The share of mortgages in delinquency improved in October, falling 3.3% month over month to reach 6.44%, the lowest level since March.
That’s according to Black Knight, which reported that there were 105,000 fewer past due mortgages in October than September. Per Black Knight’s data, October marked the fifth straight month that the national delinquency rate has improved, with owners finding ways to stabilize their finances and make their monthly housing payments as the pandemic drags on.
Serious delinquencies — loans 90 days or more past due — also fell in October, dropping by 64,000 properties from the month prior.
Despite the drops, both total delinquencies and serious delinquencies remain elevated. There were still more than 3.4 million homeowners past due on their mortgages during October, almost twice as many as there were at the start of the year.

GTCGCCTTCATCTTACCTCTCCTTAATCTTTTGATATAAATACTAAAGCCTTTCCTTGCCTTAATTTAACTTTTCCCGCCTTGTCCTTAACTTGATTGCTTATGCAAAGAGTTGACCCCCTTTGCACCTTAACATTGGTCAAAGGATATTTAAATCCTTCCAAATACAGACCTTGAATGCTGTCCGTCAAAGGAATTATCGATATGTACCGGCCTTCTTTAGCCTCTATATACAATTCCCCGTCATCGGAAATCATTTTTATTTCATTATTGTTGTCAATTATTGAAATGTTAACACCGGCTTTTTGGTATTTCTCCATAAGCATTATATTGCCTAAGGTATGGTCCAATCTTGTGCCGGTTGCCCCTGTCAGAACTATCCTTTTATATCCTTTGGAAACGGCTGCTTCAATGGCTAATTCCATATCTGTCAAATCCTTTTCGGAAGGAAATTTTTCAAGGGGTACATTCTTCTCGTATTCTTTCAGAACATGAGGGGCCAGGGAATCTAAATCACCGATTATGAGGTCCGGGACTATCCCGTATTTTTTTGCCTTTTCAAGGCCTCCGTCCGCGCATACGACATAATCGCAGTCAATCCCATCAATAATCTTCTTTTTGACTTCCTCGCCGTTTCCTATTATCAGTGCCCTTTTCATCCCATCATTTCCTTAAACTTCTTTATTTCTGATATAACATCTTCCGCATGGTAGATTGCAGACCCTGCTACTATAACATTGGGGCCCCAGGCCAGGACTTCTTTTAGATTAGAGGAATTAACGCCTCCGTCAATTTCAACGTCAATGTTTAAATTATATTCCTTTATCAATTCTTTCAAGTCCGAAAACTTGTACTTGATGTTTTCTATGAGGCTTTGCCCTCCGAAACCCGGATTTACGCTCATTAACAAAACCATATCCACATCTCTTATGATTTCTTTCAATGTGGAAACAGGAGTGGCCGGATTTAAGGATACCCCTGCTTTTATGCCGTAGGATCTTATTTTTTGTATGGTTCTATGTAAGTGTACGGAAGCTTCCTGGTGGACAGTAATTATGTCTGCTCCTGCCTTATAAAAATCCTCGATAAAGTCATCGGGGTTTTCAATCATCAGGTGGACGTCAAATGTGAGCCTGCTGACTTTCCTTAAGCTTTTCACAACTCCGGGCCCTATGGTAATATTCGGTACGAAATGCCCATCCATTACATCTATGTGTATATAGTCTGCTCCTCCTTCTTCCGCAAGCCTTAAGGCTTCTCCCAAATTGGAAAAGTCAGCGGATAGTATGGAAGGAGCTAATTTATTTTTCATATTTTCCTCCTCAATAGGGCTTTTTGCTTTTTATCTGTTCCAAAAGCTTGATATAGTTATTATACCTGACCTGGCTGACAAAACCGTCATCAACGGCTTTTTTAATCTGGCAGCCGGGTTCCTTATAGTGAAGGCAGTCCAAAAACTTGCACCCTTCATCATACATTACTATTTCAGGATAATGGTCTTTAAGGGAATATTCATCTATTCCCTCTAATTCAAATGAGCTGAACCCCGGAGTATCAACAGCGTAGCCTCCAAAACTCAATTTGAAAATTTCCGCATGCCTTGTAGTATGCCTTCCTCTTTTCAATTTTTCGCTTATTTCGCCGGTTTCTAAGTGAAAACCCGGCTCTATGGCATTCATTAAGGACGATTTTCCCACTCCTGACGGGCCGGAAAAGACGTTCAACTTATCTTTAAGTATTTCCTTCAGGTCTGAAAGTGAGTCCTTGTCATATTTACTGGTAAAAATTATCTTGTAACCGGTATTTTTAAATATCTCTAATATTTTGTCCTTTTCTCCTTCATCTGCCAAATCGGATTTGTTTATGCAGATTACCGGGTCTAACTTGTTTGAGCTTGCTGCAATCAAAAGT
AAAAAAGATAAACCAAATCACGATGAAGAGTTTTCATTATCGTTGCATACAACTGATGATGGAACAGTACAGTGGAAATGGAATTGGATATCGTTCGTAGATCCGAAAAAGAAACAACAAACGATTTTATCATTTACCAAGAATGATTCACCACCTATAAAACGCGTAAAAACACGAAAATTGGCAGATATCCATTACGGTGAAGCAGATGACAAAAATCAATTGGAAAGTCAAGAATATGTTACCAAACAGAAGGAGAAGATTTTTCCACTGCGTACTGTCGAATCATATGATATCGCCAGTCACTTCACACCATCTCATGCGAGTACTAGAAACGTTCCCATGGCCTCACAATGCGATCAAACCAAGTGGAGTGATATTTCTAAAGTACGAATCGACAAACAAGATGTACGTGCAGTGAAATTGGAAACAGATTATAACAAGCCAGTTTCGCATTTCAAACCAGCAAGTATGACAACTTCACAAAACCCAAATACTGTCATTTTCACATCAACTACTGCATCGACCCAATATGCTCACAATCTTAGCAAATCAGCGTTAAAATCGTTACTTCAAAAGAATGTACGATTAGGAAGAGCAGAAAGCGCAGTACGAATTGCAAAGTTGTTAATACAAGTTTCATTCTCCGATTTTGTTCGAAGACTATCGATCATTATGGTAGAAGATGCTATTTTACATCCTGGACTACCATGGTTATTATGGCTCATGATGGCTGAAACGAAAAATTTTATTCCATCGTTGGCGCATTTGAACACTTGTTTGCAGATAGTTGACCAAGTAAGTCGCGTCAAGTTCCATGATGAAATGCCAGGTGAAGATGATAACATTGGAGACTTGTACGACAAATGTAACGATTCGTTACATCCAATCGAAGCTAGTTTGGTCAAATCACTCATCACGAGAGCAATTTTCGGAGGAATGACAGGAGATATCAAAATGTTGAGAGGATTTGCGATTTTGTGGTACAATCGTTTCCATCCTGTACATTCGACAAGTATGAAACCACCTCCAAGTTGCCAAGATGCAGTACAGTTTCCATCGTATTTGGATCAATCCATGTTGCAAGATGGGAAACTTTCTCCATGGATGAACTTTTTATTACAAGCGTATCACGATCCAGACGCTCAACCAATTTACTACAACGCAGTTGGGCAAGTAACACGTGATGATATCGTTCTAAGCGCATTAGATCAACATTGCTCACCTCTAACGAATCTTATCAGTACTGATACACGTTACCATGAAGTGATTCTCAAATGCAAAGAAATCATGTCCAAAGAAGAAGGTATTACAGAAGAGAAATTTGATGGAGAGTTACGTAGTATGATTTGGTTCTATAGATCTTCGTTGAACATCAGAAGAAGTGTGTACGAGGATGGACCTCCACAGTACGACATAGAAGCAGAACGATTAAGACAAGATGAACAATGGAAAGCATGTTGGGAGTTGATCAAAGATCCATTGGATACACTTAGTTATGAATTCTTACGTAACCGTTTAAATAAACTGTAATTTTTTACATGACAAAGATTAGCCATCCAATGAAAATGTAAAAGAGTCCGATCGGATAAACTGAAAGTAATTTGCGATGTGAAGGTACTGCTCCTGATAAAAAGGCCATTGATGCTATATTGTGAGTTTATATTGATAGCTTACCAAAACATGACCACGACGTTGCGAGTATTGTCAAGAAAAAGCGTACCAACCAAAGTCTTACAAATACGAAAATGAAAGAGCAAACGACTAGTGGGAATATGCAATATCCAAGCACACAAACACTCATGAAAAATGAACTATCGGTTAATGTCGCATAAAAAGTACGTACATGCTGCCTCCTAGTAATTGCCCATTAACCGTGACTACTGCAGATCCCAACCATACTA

And there were 1.8 million more properties seriously delinquent in October than at the start of 2020 — five times as much seriously delinquent volume as pre-pandemic levels.
[Note: Black Knight’s foreclosure numbers differ slightly from those reported by CoreLogic due to differences in methodology between the two analytics companies. CoreLogic’s numbers are reported on a two-month delay, which is why CoreLogic data for the most recent months is absent from the overall delinquency rate chart.]
Meanwhile, foreclosure activity remains at record lows, thanks in part to extensive ongoing foreclosure moratoria related to COVID-19. October saw only 4,700 foreclosure starts, a decrease of almost 90% year over year. The active foreclosure inventory fell to 178,000, another record low.